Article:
The Good Financial Governance in Africa programme promotes transparency and accountability in public financial management and is implemented by the Deutsche Gesellschaft für Internationale Zusammenarbeit (GIZ) GmbH on behalf of the German Federal Ministry for Economic Cooperation and Development (BMZ) and the European Union (EU). Its objective is to foster Good Financial Governance in Africa, more specifically to equip decision-makers in African public finance to use region-specific services, products and further education to improve financial governance.
P.O. Box 1372, Hatfield, 0028 Hatfield Gardens, Block C, Ground Floor 333 Grosvenor Street, Pretoria South Africa
+27 (0)12 423 5900
Week Days: 08.00 to 17.00
In Abu Dhabi in December 2016, over 100 Supreme Audit Institutions (SAIs) pledged to make a meaningful contribution to achieving the SDGs. Three years later on November 21-22 the Portuguese SAI (Tribunal de Contas do Portugal) invited members from the European and the African Organisation of Supreme Audit Institutions (EUROSAI and AFROSAI) to exchange on approaches to audit the implementation of the SDGs. Held in the historical centre of Lisbon, attendants also celebrated the 170 years of the Tribunal de Contas do Portugal. The seminar, attended by about 30 Supreme Audit Institutions, involved also the European Commission, the INTOSAI Development Initiative, UNDP and GIZ who support the development of new methodologies to audit the implementation of the SDGs.
Implementing the SDGs requires countries to change the way they implement their strategies. It requires to develop new ways to involve business and civil society to join forces with the government to meet the targets of the SDGs. It also requires governments to see how policy coherence can be strengthened to ensure the right balance between economic growth, social equity and environmental sustainability.
One core principle of the Agenda 2030 is also to ensure that ‘no one is left behind’. All population groups for example minorities, vulnerable people or groups at risk of discrimination, should have the possibility to voice their opinions in policy formulation and obtain access to public services. This poses tremendous challenges for governments, as in many countries access to services remains widely unequal. The SAI of Angola presented a performance audit of the energy sector which compared access to electricity: 75% of the residents of the capital Luanda have access to electricity, whereas that share drops to less than 10% in some rural provinces.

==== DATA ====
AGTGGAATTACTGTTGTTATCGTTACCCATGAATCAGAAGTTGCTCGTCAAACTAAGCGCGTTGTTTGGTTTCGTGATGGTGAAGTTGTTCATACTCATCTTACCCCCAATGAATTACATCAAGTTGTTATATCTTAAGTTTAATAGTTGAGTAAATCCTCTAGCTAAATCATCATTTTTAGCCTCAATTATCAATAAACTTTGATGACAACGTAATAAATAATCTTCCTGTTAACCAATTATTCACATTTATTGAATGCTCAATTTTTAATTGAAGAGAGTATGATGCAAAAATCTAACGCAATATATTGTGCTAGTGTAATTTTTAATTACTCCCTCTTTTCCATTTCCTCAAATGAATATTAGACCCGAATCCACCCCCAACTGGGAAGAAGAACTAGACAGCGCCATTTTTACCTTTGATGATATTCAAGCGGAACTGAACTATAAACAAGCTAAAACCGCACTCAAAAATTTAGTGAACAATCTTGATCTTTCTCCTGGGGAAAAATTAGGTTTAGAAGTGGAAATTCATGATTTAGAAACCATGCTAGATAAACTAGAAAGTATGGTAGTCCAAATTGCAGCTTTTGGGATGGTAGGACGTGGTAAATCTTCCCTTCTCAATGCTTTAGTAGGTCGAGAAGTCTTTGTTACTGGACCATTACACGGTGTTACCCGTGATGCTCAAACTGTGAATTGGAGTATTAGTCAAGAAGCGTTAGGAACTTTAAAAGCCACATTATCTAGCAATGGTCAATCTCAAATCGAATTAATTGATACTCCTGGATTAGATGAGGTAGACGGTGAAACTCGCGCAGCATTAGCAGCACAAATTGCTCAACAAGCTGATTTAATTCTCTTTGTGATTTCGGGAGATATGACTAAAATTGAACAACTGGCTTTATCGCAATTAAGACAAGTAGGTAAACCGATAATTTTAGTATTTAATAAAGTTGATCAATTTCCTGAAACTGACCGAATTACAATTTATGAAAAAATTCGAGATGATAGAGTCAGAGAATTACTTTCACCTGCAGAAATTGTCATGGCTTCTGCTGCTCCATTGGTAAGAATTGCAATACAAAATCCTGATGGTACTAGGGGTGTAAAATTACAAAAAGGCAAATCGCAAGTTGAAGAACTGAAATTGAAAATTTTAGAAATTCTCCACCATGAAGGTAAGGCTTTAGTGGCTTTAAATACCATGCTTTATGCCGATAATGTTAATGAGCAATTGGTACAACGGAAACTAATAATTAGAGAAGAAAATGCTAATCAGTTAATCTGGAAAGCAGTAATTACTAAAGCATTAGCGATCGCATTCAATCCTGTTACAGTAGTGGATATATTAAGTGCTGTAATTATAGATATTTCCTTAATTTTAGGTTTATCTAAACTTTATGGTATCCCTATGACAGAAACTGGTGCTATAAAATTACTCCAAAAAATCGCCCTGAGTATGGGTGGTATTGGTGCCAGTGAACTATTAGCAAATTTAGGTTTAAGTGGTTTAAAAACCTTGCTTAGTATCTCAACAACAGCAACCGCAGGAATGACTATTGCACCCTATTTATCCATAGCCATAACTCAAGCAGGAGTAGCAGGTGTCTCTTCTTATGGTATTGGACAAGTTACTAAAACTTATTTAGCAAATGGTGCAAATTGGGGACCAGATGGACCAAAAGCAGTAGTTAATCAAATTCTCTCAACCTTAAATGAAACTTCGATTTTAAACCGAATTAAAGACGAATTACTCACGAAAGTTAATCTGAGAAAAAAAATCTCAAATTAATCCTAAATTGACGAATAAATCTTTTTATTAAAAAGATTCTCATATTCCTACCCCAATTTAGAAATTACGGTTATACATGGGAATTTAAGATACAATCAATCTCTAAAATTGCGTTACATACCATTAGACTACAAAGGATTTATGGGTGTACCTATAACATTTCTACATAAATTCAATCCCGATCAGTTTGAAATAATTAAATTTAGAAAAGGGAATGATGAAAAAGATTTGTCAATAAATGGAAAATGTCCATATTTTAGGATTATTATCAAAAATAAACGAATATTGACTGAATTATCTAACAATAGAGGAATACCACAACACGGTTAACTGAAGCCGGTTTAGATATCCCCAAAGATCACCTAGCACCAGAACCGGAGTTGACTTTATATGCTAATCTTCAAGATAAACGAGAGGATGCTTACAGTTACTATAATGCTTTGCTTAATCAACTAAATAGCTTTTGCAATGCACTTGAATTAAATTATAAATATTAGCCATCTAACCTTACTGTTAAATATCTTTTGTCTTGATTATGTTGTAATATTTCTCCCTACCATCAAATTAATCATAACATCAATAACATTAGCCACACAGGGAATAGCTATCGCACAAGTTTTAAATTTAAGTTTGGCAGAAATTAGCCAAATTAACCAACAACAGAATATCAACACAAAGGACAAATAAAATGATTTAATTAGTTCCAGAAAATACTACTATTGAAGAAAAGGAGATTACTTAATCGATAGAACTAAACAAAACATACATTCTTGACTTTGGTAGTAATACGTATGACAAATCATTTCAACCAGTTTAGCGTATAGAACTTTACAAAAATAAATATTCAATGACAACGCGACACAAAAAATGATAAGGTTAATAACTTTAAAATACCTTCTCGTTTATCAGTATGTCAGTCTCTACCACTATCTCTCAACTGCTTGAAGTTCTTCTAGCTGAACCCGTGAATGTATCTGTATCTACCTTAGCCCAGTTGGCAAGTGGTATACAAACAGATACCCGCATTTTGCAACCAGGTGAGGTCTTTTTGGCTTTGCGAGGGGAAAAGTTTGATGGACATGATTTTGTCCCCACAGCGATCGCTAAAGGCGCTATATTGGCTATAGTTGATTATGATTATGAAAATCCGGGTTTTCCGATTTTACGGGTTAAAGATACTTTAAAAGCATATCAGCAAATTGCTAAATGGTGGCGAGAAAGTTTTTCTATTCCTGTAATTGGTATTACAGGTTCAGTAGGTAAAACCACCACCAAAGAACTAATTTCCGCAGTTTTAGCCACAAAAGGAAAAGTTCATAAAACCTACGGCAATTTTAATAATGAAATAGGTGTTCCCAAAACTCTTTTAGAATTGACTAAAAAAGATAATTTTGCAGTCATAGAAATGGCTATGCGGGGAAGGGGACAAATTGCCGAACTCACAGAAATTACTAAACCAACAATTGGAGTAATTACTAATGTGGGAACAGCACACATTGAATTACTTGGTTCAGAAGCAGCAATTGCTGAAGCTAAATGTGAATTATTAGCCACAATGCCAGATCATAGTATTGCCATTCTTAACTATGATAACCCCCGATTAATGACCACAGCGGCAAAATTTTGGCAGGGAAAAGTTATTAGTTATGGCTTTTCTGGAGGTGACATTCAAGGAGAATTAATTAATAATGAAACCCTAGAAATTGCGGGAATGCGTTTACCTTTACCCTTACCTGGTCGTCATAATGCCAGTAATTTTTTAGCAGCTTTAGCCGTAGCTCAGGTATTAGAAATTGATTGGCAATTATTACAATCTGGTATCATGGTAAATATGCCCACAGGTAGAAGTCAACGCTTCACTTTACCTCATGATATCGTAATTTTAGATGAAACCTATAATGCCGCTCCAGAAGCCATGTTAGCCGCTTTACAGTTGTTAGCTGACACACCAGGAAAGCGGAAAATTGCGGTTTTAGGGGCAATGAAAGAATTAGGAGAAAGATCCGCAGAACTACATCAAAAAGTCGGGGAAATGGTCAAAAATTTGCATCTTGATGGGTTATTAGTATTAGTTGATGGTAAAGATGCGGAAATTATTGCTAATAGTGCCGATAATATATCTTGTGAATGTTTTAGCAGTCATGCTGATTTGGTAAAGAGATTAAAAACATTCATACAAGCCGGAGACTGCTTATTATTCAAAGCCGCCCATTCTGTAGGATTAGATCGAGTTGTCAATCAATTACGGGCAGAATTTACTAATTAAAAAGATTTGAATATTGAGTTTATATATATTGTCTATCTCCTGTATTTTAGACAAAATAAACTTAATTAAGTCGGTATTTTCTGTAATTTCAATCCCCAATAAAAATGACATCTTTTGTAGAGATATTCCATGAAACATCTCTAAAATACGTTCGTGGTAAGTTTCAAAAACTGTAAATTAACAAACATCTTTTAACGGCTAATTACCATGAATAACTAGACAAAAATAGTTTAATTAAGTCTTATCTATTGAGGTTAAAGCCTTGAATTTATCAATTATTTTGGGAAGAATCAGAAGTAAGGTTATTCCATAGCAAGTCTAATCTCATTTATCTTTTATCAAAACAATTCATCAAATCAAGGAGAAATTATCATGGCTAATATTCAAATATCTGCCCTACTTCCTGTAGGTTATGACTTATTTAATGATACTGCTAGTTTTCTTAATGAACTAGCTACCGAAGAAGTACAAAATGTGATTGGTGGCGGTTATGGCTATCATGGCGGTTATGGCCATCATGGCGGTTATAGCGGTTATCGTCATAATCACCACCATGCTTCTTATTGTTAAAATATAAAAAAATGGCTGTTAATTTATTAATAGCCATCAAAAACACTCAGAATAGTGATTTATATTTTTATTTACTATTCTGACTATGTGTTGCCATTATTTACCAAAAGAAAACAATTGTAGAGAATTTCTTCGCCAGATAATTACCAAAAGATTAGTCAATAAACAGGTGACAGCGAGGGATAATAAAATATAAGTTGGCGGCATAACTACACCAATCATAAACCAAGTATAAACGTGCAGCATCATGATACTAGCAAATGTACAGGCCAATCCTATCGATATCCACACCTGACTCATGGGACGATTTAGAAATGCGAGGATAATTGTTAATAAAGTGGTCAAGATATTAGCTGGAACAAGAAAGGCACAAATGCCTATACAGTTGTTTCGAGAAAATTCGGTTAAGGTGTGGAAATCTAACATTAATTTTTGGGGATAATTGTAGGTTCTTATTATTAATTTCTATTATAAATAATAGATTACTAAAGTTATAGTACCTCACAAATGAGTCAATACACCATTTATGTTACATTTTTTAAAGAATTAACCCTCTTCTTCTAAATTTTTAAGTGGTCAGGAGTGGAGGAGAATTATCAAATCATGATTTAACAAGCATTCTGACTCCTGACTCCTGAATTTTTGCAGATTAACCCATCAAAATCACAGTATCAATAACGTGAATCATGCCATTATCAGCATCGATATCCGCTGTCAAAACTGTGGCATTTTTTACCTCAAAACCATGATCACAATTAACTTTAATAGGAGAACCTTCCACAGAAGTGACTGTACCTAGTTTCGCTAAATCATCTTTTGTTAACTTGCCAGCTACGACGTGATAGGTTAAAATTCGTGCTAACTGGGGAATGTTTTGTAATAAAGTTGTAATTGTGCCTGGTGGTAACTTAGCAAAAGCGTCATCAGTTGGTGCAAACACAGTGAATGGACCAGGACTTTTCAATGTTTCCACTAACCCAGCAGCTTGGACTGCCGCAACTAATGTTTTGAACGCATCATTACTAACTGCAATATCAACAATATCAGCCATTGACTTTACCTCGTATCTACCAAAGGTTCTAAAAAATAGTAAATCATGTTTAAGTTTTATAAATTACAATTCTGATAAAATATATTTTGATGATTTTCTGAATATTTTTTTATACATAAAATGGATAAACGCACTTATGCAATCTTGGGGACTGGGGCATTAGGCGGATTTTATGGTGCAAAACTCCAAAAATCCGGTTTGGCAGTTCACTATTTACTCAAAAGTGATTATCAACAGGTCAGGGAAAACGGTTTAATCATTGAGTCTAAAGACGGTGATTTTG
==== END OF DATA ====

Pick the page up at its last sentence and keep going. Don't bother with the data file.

Supreme Audit Institutions can use different methodologies to make a meaningful contribution to the SDGs. They can for example audit the preparedness of governments. Have they put in place an effective framework for planning and implementing the SDGs? Have national strategies been reviewed to take the SDGs into account, and are the target values based on reliable statistics? Is sufficient disaggregated data available to measure the impact of government action on vulnerable populations? With the support of their partners over 70 Supreme Audit Institutions have conducted such preparedness audits.
One other way for audit institutions to make a difference is to audit the effectiveness and efficiency of the implementation of government programmes linked to the SDGs. Beyond undertaking ‘classic’ performance audits, this requires SAIs to more actively verify whether governments have adopted ‘whole of government’ and ‘whole of society’ approaches. One key element, for example, the involvement of civil society organizations. Have citizens been consulted in the preparation of government programmes? Is there space of civil society organizations to express themselves and to contribute to the achievement of the SDG targets? Supreme Audit Institutions themselves need to consider how they are engaging with citizens. New digital tools such as the App ‘SouEco’ in the Amazonas State in Brazil or the ‘CitizensEye’ app in Ghana, also offer the potential to citizens to directly report issues to Supreme Audit Institutions and could be replicated elsewhere. Participants of the seminar also highlighted the budget as the most important policy tool to achieve the SDGs. The PFM reporting framework developed by AFROSAI-E and GIZ is currently used by 13 Supreme Audit Institutions and assesses the functionality of the whole budget cycle. The tool includes questions that assess whether the budget process was transparent and open to public scrutiny, whether the SDG targets were taken into account in the budget planning and whether the achievement of the SDGs is being monitored by responsible ministries, departments and agencies.
The first EUROSAI-AFROSAI seminar in Lisbon ended with the discussion on a joint outlook highlighting the need for continued cooperation between Africa and Europe in implementing the SDGs and exchanging experiences on innovative methodologies.